REVIEW: Sony A7 & A7R Experts’ First Impressions, Hands-Ons 0

And it’s official! The rumors are indeed true as Sony announced the world’s smallest and first full frame mirrorless cameras: the Sony A7 and A7R.

Read the key features and some of the early verdicts below.

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For those who love to see the specs, here are some of the highlight features of both cameras:

Sony A7:

  • 24.3MP Full Frame Exmor CMOS Sensor
  • BIONZ X Image Processor
  • Direct Compatibility with E-mount Lenses
  • 3.0″ Tiltable TFT LCD with 1,229K-Dots
  • 2.4M-Dot OLED Electronic Viewfinder
  • Full 1080/60p with Uncompressed Output
  • Fast Hybrid Autofocus; 5 fps Burst Rate
  • Built-In Wi-Fi and NFC
  • Multi-Interface Shoe and Built-In Flash
  • Direct Access Interface

Sony A7R:

  • 36.3MP Full Frame Exmor CMOS Sensor
  • No Optical Low-Pass Filter
  • Gapless On-Chip Lens Design
  • BIONZ X Image Processor
  • Direct Compatibility with E-mount Lenses
  • 3.0″ Tiltable TFT LCD with 1,229K-Dots
  • 2.4M-Dot OLED Electronic Viewfinder
  • Full 1080/60p Video with Remote Capture
  • Built-In Wi-Fi and NFC
  • Multi-Interface Shoe and Built-in Flash

Here are some of the experts’ first hands-on impressions of the new Sony Alpha 7 and Alpha 7R:

Steve Huff of Steve Huff Photos:

“I have had the chance to hold them, see them, feel them and SHOOT with them for just a few minutes (but only in my home). WOW is all I can say. Every year Sony comes out and surprises me in my home. This is the third year and for the first time in those three years my heart skipped a beat when they pulled this one out of the bag. Why? Because I knew what it was and what it meant for camera enthusiasts worldwide.”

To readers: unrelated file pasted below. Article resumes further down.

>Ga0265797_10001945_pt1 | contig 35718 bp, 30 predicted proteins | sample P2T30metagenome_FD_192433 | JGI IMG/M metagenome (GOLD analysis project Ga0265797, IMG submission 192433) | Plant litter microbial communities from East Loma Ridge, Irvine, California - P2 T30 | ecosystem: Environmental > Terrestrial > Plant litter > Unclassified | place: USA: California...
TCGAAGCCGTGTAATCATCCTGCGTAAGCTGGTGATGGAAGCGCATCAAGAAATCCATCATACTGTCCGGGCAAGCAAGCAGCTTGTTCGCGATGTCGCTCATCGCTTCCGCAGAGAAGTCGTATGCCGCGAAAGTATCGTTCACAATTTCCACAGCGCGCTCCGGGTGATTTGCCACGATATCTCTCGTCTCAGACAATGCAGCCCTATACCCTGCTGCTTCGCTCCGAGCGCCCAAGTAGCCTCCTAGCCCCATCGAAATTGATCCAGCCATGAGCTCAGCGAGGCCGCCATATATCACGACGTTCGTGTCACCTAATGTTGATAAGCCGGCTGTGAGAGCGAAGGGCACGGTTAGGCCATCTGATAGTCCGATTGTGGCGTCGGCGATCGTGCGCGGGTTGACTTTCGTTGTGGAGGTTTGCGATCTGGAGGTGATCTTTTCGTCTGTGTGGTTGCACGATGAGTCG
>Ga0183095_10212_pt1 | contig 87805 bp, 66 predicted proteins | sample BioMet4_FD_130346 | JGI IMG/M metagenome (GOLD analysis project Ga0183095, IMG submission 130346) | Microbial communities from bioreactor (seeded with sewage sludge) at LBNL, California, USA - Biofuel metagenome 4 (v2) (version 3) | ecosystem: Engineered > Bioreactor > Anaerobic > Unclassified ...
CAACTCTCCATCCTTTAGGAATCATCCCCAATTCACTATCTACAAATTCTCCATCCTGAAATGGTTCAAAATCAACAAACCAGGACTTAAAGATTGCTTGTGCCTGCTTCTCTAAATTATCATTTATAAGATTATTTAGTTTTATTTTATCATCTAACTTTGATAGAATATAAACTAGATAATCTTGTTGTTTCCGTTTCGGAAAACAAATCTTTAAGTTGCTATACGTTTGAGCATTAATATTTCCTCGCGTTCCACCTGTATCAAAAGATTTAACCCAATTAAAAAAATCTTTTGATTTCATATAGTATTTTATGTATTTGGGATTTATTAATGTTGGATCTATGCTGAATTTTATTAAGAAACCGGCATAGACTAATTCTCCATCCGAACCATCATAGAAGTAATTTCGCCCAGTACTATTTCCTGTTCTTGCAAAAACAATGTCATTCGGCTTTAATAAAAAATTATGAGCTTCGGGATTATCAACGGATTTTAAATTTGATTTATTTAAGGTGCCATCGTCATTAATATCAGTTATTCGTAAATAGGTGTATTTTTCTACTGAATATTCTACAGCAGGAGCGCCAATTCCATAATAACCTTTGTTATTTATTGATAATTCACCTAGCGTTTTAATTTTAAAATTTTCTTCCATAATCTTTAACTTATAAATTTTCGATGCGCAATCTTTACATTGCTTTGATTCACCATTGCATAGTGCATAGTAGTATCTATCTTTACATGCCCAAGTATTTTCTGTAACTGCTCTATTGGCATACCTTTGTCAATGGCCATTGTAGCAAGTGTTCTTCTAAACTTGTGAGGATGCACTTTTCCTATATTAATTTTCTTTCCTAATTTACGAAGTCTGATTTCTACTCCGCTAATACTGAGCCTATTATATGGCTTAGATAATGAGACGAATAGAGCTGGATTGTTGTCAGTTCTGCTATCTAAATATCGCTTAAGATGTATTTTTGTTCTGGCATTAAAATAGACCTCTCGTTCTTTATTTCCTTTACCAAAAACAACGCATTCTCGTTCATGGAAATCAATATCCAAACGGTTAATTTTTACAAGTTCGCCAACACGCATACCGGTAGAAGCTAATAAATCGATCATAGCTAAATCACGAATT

Jeff Keller of Digital Photography Review:

“Both Alpha cameras (the 7 and 7R) share the same simplistic, rugged design that makes them look like children’s toys (or much older film cameras from Eastern Europe) next to traditional full-frame DSLRs. Thankfully, Sony hasn’t compromised on ergonomics, making the cameras easy to hold and operate. The feature set is incredibly full, for both still photographers and video enthusiasts. The cameras we’ve used are pre-production, but they are responsive and generally a pleasure to use, though they certainly aren’t made for stealth, as both have a rather noisy shutter.”

Roger Slavens of Imaging Resource:

“The two cameras are very closely-related, with the Sony A7R being the higher-resolution of the two models — and we do mean high-res. While its sibling isn’t exactly a slouch in terms of resolution, the 36.4-megapixel Sony A7R matches Nikon’s impressive D800 and D800E for pure sensor resolution, yet with a much smaller, mirrorless body. It does have some disadvantages compared to the lower-res (still 24.3-megapixel!) A7 in other areas, though. If shooting performance is more important to you than resolution, you’ll want to take a look at the Sony A7 instead.”

Lexy Savides of CNET Australia:

“This is the camera that will well and truly shake up the market. Sony’s A7 is a full-frame interchangeable lens camera with all the features of an expensive SLR without the hefty price tag.”

Chris Niccolls of the Camera Store TV:

You can now pre-order the Sony A7 forĀ $1,698.00 and Sony A7R forĀ $2,298.00 at B&H Photo.